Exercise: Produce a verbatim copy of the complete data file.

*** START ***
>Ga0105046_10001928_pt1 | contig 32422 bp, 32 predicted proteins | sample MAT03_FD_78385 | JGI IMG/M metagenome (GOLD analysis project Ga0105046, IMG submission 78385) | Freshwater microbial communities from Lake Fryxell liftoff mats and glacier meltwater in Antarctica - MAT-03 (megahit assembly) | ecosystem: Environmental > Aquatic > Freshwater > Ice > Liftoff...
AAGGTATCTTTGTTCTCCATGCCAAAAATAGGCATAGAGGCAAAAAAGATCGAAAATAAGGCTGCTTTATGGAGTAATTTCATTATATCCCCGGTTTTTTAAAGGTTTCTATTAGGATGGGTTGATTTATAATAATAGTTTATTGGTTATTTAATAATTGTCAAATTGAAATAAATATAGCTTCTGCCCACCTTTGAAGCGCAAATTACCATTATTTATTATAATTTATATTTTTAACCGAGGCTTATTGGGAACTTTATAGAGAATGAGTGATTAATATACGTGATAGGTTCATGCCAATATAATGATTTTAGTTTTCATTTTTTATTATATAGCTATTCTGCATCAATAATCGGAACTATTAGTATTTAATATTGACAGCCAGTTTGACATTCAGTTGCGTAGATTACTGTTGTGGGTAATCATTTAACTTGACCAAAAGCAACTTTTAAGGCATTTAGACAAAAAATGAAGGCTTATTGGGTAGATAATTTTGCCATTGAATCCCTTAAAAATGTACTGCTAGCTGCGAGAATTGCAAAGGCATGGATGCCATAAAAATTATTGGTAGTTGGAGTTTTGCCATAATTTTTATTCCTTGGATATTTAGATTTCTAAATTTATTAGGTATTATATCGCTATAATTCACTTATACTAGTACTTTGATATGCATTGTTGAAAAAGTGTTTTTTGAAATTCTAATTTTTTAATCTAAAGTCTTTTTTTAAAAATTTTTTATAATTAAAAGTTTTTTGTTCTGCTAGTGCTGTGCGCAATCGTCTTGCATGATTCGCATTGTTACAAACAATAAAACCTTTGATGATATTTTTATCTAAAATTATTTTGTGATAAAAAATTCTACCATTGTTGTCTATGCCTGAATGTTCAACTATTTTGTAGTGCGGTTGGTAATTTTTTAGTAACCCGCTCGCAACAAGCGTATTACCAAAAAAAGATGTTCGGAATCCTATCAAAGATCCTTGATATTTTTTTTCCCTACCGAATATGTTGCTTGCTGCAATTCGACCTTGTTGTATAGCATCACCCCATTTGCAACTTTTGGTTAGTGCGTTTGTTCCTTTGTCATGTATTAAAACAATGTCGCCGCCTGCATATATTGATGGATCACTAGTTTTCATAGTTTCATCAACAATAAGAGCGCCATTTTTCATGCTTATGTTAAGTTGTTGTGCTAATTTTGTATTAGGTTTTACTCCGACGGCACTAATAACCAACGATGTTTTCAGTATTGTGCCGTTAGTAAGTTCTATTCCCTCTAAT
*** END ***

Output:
>Ga0105046_10001928_pt1 | contig 32422 bp, 32 predicted proteins | sample MAT03_FD_78385 | JGI IMG/M metagenome (GOLD analysis project Ga0105046, IMG submission 78385) | Freshwater microbial communities from Lake Fryxell liftoff mats and glacier meltwater in Antarctica - MAT-03 (megahit assembly) | ecosystem: Environmental > Aquatic > Freshwater > Ice > Liftoff...
AAGGTATCTTTGTTCTCCATGCCAAAAATAGGCATAGAGGCAAAAAAGATCGAAAATAAGGCTGCTTTATGGAGTAATTTCATTATATCCCCGGTTTTTTAAAGGTTTCTATTAGGATGGGTTGATTTATAATAATAGTTTATTGGTTATTTAATAATTGTCAAATTGAAATAAATATAGCTTCTGCCCACCTTTGAAGCGCAAATTACCATTATTTATTATAATTTATATTTTTAACCGAGGCTTATTGGGAACTTTATAGAGAATGAGTGATTAATATACGTGATAGGTTCATGCCAATATAATGATTTTAGTTTTCATTTTTTATTATATAGCTATTCTGCATCAATAATCGGAACTATTAGTATTTAATATTGACAGCCAGTTTGACATTCAGTTGCGTAGATTACTGTTGTGGGTAATCATTTAACTTGACCAAAAGCAACTTTTAAGGCATTTAGACAAAAAATGAAGGCTTATTGGGTAGATAATTTTGCCATTGAATCCCTTAAAAATGTACTGCTAGCTGCGAGAATTGCAAAGGCATGGATGCCATAAAAATTATTGGTAGTTGGAGTTTTGCCATAATTTTTATTCCTTGGATATTTAGATTTCTAAATTTATTAGGTATTATATCGCTATAATTCACTTATACTAGTACTTTGATATGCATTGTTGAAAAAGTGTTTTTTGAAATTCTAATTTTTTAATCTAAAGTCTTTTTTTAAAAATTTTTTATAATTAAAAGTTTTTTGTTCTGCTAGTGCTGTGCGCAATCGTCTTGCATGATTCGCATTGTTACAAACAATAAAACCTTTGATGATATTTTTATCTAAAATTATTTTGTGATAAAAAATTCTACCATTGTTGTCTATGCCTGAATGTTCAACTATTTTGTAGTGCGGTTGGTAATTTTTTAGTAACCCGCTCGCAACAAGCGTATTACCAAAAAAAGATGTTCGGAATCCTATCAAAGATCCTTGATATTTTTTTTCCCTACCGAATATGTTGCTTGCTGCAATTCGACCTTGTTGTATAGCATCACCCCATTTGCAACTTTTGGTTAGTGCGTTTGTTCCTTTGTCATGTATTAAAACAATGTCGCCGCCTGCATATATTGATGGATCACTAGTTTTCATAGTTTCATCAACAATAAGAGCGCCATTTTTCATGCTTATGTTAAGTTGTTGTGCTAATTTTGTATTAGGTTTTACTCCGACGGCACTAATAACCAACGATGTTTTCAGTATTGTGCCGTTAGTAAGTTCTATTCCCTCTAAT